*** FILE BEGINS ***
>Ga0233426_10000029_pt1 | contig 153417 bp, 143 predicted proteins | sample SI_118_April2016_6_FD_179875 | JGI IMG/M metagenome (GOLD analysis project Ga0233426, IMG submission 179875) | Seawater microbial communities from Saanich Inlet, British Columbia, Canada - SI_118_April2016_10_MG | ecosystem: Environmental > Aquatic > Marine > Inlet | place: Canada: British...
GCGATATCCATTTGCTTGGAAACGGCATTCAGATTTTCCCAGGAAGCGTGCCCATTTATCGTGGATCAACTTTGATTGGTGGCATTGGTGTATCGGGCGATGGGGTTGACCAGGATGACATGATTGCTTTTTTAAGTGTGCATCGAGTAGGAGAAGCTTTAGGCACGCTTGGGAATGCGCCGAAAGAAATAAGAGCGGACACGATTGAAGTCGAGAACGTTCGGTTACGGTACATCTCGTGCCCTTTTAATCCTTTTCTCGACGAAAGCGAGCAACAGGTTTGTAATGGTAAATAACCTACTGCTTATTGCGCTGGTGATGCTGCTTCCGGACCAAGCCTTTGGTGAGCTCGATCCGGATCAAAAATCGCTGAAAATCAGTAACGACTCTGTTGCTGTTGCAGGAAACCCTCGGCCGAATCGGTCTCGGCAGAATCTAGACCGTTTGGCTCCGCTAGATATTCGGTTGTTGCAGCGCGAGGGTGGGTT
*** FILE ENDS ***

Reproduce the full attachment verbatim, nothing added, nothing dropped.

>Ga0233426_10000029_pt1 | contig 153417 bp, 143 predicted proteins | sample SI_118_April2016_6_FD_179875 | JGI IMG/M metagenome (GOLD analysis project Ga0233426, IMG submission 179875) | Seawater microbial communities from Saanich Inlet, British Columbia, Canada - SI_118_April2016_10_MG | ecosystem: Environmental > Aquatic > Marine > Inlet | place: Canada: British...
GCGATATCCATTTGCTTGGAAACGGCATTCAGATTTTCCCAGGAAGCGTGCCCATTTATCGTGGATCAACTTTGATTGGTGGCATTGGTGTATCGGGCGATGGGGTTGACCAGGATGACATGATTGCTTTTTTAAGTGTGCATCGAGTAGGAGAAGCTTTAGGCACGCTTGGGAATGCGCCGAAAGAAATAAGAGCGGACACGATTGAAGTCGAGAACGTTCGGTTACGGTACATCTCGTGCCCTTTTAATCCTTTTCTCGACGAAAGCGAGCAACAGGTTTGTAATGGTAAATAACCTACTGCTTATTGCGCTGGTGATGCTGCTTCCGGACCAAGCCTTTGGTGAGCTCGATCCGGATCAAAAATCGCTGAAAATCAGTAACGACTCTGTTGCTGTTGCAGGAAACCCTCGGCCGAATCGGTCTCGGCAGAATCTAGACCGTTTGGCTCCGCTAGATATTCGGTTGTTGCAGCGCGAGGGTGGGTT